Our McLaren Grand Prix League team has been spared humiliation in the British leg of the competition thanks to the good offices of Lewis Hamilton and Nick Heidfeld – something that we’d like to thank them both for.
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The BritsOnPole squad managed to gain a modestly satisfying 737 places at Silverstone, putting us 9,077th out of 19,621 players, well in range of our, er, revised season goal of finishing in the top half of the competition.
Our points tally from this race was 344, some way down from our season best of 395, scored in Canada. (You can tell we’ve bought into BMW, can’t you?) But in the upper range of what we’ve tended to score so far.
Our current points total is 2,988 for the season. If we tell you that the leading team currently has 3,674 points you will see that we’d abandoned the notion of seeing the inside of the McLaren Technology Centre by the time the teams arrived in Barcelona.
With the July transfer window just opened, it’s a good time to time to reflect on why we got ourselves in such a mess at the beginning of the season, and how we could avoid it in the future.
(Don’t forget to get along yourself and have a bit of a sort-out, should you be playing too.)
We know now that our original driver choices, comprising such sentimental money and far-fetched long shots as Adrian Sutil, Anthony Davidson and Kazuki Nakajima, were pretty stupid.
Setting up our next team we’ll be thinking along the lines we’d pursue if contemplating a small investment at the bookmaker’s.
That means looking for reliable performers offering small chunks of regular good value rather than taking a massive punt on long shots who probably won’t perform more than once, at best. So that will be our guiding principle next year.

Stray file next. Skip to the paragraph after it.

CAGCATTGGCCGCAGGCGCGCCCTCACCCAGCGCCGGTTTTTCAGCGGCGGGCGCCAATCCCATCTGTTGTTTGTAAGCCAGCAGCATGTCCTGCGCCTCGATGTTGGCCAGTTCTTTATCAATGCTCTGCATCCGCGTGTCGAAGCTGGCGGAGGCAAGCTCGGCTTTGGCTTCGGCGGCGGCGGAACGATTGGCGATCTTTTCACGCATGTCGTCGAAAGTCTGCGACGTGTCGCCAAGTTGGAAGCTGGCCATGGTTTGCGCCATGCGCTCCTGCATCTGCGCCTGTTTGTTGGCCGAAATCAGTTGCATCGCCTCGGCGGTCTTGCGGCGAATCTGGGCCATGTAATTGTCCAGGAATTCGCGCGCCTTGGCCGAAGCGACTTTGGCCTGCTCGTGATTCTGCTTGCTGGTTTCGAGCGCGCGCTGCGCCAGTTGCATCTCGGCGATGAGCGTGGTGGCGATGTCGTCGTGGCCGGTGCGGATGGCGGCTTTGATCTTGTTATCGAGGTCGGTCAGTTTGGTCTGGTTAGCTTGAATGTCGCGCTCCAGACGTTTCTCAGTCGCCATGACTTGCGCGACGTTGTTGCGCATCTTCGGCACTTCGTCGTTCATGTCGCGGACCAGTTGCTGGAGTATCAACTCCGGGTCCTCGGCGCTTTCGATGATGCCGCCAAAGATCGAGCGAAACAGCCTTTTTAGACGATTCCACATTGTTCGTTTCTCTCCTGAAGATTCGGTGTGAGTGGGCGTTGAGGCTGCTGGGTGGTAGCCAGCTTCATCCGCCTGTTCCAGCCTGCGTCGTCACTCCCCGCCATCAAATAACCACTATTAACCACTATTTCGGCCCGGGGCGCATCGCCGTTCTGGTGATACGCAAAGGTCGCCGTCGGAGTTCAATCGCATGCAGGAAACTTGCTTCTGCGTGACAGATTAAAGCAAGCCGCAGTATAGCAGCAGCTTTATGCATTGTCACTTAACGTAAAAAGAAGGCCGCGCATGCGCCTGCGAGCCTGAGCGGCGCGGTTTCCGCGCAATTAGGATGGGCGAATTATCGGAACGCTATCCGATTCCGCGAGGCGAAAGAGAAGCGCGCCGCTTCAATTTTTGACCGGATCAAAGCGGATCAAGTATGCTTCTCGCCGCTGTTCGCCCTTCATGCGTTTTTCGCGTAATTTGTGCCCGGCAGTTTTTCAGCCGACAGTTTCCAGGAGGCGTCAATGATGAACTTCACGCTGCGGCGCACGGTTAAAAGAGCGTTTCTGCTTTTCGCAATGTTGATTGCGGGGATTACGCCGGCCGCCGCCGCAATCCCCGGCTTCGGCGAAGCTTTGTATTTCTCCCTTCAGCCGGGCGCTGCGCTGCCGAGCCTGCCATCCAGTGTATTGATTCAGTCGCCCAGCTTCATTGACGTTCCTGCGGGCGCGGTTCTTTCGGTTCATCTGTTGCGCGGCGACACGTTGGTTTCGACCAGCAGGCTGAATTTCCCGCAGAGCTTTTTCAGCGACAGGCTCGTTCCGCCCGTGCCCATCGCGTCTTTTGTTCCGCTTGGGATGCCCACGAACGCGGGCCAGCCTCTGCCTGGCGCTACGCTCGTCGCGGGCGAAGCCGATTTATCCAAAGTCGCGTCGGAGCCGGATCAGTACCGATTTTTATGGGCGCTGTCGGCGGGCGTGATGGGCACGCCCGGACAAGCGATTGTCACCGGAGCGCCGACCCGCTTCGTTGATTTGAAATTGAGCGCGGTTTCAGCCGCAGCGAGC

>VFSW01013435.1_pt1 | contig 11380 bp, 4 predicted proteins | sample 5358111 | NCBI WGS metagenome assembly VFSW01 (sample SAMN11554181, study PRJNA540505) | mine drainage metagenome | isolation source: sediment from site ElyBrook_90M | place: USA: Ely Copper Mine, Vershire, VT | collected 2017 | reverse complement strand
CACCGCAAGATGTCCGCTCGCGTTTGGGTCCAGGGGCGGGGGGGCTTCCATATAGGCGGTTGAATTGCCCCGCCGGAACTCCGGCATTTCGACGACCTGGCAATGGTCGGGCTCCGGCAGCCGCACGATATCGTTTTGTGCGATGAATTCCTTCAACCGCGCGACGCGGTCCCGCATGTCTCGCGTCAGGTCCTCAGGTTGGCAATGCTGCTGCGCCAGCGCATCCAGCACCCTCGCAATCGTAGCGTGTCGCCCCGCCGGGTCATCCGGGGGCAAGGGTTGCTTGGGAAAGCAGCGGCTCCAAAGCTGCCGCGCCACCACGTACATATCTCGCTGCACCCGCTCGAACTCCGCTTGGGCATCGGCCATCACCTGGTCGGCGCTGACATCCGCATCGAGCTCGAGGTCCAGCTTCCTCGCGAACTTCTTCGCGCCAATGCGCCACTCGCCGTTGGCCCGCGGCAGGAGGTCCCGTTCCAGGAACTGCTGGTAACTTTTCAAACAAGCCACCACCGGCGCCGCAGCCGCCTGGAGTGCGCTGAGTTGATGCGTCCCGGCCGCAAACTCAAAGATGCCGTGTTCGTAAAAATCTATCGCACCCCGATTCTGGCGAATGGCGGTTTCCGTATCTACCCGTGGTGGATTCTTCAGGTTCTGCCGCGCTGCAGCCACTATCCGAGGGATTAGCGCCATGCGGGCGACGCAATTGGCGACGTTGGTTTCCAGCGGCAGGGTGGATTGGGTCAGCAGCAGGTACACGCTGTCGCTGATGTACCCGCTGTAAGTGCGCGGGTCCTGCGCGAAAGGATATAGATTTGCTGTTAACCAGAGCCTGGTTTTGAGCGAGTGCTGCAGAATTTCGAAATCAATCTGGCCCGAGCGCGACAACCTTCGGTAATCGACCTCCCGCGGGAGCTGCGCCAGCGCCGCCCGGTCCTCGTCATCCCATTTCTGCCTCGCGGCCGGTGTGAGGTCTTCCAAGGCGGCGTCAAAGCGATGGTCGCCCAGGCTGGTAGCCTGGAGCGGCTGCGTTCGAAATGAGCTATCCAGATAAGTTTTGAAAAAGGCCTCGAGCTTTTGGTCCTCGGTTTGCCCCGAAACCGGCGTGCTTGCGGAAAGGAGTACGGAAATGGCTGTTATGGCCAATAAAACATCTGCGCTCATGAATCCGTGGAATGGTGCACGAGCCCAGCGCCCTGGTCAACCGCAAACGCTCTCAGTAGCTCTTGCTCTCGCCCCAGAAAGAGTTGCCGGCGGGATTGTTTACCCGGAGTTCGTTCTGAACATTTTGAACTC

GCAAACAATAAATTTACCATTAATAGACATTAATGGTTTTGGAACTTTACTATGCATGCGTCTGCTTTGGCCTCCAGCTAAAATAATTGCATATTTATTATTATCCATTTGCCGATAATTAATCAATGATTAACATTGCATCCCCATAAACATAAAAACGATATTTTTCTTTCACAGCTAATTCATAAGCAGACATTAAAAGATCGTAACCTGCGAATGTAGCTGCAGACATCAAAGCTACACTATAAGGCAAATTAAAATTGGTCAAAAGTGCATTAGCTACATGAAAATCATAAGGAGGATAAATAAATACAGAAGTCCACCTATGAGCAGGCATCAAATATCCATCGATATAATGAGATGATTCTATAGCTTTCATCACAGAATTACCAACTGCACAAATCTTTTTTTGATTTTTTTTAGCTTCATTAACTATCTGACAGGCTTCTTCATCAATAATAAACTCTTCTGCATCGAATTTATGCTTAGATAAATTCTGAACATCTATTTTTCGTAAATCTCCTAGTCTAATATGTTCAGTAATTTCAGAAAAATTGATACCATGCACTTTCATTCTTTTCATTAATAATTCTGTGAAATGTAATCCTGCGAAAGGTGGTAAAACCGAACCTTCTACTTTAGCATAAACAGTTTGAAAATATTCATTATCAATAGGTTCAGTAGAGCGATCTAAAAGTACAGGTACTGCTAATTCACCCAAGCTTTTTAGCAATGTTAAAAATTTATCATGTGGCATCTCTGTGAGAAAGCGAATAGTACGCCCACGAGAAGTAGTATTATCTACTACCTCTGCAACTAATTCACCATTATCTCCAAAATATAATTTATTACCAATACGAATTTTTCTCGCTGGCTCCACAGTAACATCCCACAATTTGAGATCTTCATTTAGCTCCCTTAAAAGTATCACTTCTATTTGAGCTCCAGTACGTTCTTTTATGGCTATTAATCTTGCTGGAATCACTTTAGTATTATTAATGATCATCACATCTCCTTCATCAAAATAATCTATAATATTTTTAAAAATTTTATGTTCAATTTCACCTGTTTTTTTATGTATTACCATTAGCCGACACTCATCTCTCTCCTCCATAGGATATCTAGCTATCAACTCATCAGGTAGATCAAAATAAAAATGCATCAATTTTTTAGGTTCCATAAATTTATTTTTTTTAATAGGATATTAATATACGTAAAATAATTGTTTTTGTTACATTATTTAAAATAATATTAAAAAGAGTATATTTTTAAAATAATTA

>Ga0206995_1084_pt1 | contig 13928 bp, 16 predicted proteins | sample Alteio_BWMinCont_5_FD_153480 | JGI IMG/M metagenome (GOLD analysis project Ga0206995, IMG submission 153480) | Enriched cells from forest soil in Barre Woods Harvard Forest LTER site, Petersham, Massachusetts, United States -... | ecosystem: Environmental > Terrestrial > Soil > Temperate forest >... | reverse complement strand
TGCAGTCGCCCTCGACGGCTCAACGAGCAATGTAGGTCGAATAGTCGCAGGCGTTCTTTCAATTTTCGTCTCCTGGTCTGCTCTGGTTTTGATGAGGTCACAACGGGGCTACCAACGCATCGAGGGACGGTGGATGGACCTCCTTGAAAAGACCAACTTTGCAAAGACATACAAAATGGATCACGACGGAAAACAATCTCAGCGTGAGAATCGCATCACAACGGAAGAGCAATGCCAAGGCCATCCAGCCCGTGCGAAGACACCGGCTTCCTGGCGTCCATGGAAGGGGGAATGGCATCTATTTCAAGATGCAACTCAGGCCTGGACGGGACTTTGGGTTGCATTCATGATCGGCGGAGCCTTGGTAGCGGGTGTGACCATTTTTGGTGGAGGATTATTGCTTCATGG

In other news, we have finally been able to get shot of Super Aguri. (We’re still stuck with Davidson but we’ll try to deal with that in September.)
We found ourselves in a tricky situation here. Neither driver nor team score us anything at all, on account of not being in the competition any more. And if McLaren have an official way of dealing with this then we haven’t found it.
And because each was worth so little we couldn’t sell them for enough to buy into any replacements. A dilemma made worse by the fact you’re only allowed one driver swap and one team swap in any given transfer period.
We’ve got round it by a complex set of transactions that, unfortunately, meant the sacrifice of Nico Rosberg. He was scoring well for us but has had to go in favour of Rubens Barrichello, thus freeing enough money to swap the defunct Super Aguri for the infinitely more desirable Red Bull.
We realise Rubinho has almost certainly scored his season best already. But at least there’s always the possibility of him doing some business for us, set against a team that definitely couldn’t. So it was a no-brainer in the end.
So that’s where we stand at the half-way mark. And, let’s be honest, it could be worse.
Good luck if you’re playing McLaren Grand Prix league or any other form of fantasy F1 – and our recommendations are definitely for Jarno Trulli and Nick Heidfeld as nice, regular points-earners who come at a reasonable price.
If you’ve got any tips you’d like to share, leave a comment.